Christine Payne, Chair of the Creative Coalition Campaign and General Secretary of Equity, discusses the evolving nature of the fight against online copyright infringement and highlights some important upcoming developments.
The landscape in the fight against online copyright infringement has evolved significantly in recent years and in many areas we have made great progress. But the hard facts remain that a three month period from March to May 2016 saw 355 million music tracks, 24 million films and 27 million TV programmes accessed from illegal sources online. So there is clearly still more to do.
Why does this matter? Simple. The UK’s creative industries are world-leading, producing and exporting a huge amount of creative content that is popular across Europe and around the world. They provide 1.8 million jobs, contribute £84 billion to our economy and provide more than 8 per cent of the UK’s service exports. Protecting the value of the content this sector creates is vital to maintaining what is one of our country’s strongest cultural and economic assets.
So what is working and where is there more to do?
One really encouraging development is the progress of the Get it Right campaign which is working to raise awareness with consumers of the importance of respecting copyright online. This is a good example of content creators, internet service providers and Government all working together to help create a better online environment for consumers.
Also in the positive column is the work that rights holders and the Police Intellectual Property Unit have undertaken with advertisers and payment processors to cut off revenues for pirate sites. Targeting these sites is vital, as they are the primary vehicle for propagating infringing material and frequently make substantial amounts of money off the backs of UK creators.
The use of court orders requiring ISPs to block access to these pirate sites has also been a valuable tool for rights holders. Evidence from Carnegie Mellon University’s IDEA Research Centre has found that these court orders resulted in a 90% drop in visits to the targeted sites and a 22% decrease in total piracy for all users affected by the blocks. This also caused a 6% increase in visits to paid legal streaming sites like Netflix and a 10% increase in videos viewed on legal ad-supported streaming sites like BBC and Channel 5.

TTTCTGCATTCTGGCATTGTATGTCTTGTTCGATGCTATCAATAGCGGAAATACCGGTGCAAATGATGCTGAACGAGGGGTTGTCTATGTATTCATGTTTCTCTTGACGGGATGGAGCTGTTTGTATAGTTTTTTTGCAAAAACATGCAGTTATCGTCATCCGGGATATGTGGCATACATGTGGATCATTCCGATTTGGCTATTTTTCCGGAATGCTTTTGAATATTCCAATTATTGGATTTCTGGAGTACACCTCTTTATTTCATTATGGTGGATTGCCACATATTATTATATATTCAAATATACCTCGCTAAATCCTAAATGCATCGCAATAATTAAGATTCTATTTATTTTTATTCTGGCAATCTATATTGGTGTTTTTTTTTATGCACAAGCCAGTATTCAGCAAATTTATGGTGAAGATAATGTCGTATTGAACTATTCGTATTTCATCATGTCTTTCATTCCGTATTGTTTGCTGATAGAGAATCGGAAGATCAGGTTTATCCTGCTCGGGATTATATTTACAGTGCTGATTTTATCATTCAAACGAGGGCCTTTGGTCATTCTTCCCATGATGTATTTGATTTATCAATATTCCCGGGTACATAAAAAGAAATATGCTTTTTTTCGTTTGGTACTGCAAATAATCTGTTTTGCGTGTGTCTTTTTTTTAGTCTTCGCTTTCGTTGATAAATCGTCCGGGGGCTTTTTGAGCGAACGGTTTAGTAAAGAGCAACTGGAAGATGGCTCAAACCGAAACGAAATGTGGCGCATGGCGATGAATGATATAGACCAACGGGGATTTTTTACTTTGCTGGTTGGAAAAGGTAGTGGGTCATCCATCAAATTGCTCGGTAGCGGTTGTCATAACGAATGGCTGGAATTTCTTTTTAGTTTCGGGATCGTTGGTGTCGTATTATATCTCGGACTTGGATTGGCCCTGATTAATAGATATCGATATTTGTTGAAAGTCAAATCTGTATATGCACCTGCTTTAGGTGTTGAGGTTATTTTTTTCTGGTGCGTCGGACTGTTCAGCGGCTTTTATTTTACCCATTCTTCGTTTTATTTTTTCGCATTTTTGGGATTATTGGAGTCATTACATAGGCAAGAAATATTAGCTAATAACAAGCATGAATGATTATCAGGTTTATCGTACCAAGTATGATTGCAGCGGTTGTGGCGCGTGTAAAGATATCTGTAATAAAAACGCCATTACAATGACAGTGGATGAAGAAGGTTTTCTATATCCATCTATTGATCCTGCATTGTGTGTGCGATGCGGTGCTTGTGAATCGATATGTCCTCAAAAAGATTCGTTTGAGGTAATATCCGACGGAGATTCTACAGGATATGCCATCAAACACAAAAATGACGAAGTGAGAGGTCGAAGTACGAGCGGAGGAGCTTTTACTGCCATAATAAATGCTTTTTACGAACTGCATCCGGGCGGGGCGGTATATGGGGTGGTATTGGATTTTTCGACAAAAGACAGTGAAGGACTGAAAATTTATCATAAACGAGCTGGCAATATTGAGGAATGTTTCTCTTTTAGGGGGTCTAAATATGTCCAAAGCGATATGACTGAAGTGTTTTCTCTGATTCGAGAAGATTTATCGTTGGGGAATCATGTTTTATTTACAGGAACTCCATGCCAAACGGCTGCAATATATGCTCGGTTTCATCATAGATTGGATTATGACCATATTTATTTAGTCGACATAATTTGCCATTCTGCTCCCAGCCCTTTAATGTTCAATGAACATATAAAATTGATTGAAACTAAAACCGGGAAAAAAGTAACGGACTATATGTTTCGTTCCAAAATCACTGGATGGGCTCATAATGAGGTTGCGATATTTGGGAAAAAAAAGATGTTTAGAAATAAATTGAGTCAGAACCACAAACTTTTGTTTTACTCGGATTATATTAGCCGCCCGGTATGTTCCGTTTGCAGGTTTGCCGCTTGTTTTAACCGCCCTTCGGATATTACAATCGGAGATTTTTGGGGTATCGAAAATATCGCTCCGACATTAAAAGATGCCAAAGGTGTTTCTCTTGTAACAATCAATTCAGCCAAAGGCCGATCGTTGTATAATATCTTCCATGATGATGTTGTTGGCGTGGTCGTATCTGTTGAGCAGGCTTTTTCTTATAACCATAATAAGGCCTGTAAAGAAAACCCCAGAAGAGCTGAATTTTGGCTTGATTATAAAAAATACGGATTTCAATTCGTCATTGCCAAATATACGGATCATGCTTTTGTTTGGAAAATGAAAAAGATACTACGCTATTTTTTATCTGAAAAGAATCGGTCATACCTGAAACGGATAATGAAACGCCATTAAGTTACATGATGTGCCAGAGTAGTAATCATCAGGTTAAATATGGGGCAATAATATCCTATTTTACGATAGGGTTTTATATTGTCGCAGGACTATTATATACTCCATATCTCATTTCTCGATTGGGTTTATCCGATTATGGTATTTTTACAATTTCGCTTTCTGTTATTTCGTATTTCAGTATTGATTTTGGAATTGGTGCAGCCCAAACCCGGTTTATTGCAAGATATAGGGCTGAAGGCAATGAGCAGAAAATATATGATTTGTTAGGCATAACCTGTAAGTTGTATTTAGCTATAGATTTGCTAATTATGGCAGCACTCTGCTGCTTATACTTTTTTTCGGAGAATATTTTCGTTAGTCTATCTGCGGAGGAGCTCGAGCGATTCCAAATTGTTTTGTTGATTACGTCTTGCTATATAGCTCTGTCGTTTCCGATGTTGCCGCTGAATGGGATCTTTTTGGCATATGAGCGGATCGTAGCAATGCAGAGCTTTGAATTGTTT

Bolstering the argument in favour of site blocking, the Information Technology and Innovation Foundation (ITIF) in a recent paper stated;
“If consumers want to download a pirated copy of the latest movie and they know three sites from which they can obtain a copy, blocking access to only one of these sites will not change their behaviour. However, if all three are blocked, the consumer has a choice of paying a cost—a search cost or a learning cost—to discover new reliable illegal sources or paying the legal price and obtaining a legal source.”
However, there are still areas where more work is required.
Search engines still feature pirate sites prominently on their search listings. Research has shown that 74% of consumers used a search engine as either a discovery or navigational tool in their initial viewing sessions on domains with infringing content. This has led search engines to play a key role in facilitating the rise in popularity of new pirate sites when more established sites are blocked by ISPs as a result of court orders. We must maintain the pressure on search engines to do more on this issue.
Finally, there are two important developments looming on the horizon. Up first is a potentially significant ruling from the European Court of Justice in the case of GS Media v Sanoma. The opinion provided by the Advocate General Justice Melchior Wathelet included some very worrying recommendations that could, if followed in the court’s ruling, make it harder for rights holders to take legal action against sites such as the Pirate Bay and Putlocker in the EU.
Fortunately the UK’s site blocking orders would be unaffected by the outcome but the cross-border nature of online copyright infringement means that rights holders need to take action in multiple countries to effectively tackle this issue and protect the value of creative content. Therefore any ruling that undermines rights holders’ ability to protect their intellectual property online both in the UK and across Europe would have a disproportionately negative impact on the UK creative sector. We therefore hope the CJEU considers the protection of creators carefully when the ruling is made.
To end on a positive note, I would like to take this opportunity to welcome the introduction of the Digital Economy Bill which is due to begin its passage through Parliament shortly. The Bill includes a welcome measure that equalises the criminal penalties for online and offline copyright infringement. Previously, a much shorter penalty was available for online infringement and this measures sends an important message about the importance of protecting intellectual property wherever it occurs and we thank the Government for taking this important step.
Now more than ever we need to stand up for creators and nurture our fantastic creative eco-system. But it’s a delicate balance. We need everyone to pull in the same direction or we risk losing ground to copyright infringement which undermines the value of creative content and leaves us all the poorer.
By Christine Payne, Chair of the Creative Coalition Campaign and General Secretary of Equity